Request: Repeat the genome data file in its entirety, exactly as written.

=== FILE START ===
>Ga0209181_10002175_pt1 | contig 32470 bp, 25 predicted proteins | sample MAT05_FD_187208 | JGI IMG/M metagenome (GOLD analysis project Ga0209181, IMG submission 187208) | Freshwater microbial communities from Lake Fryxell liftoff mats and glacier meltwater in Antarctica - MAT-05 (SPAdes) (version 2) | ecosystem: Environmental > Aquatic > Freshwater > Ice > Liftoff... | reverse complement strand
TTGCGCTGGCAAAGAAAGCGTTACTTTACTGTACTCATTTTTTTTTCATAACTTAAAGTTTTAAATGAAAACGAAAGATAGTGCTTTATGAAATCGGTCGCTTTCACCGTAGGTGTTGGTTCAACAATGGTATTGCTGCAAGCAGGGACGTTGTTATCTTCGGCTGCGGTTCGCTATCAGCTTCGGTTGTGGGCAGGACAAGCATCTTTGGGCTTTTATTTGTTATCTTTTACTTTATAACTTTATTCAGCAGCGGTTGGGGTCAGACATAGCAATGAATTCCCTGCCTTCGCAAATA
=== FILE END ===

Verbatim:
>Ga0209181_10002175_pt1 | contig 32470 bp, 25 predicted proteins | sample MAT05_FD_187208 | JGI IMG/M metagenome (GOLD analysis project Ga0209181, IMG submission 187208) | Freshwater microbial communities from Lake Fryxell liftoff mats and glacier meltwater in Antarctica - MAT-05 (SPAdes) (version 2) | ecosystem: Environmental > Aquatic > Freshwater > Ice > Liftoff... | reverse complement strand
TTGCGCTGGCAAAGAAAGCGTTACTTTACTGTACTCATTTTTTTTTCATAACTTAAAGTTTTAAATGAAAACGAAAGATAGTGCTTTATGAAATCGGTCGCTTTCACCGTAGGTGTTGGTTCAACAATGGTATTGCTGCAAGCAGGGACGTTGTTATCTTCGGCTGCGGTTCGCTATCAGCTTCGGTTGTGGGCAGGACAAGCATCTTTGGGCTTTTATTTGTTATCTTTTACTTTATAACTTTATTCAGCAGCGGTTGGGGTCAGACATAGCAATGAATTCCCTGCCTTCGCAAATA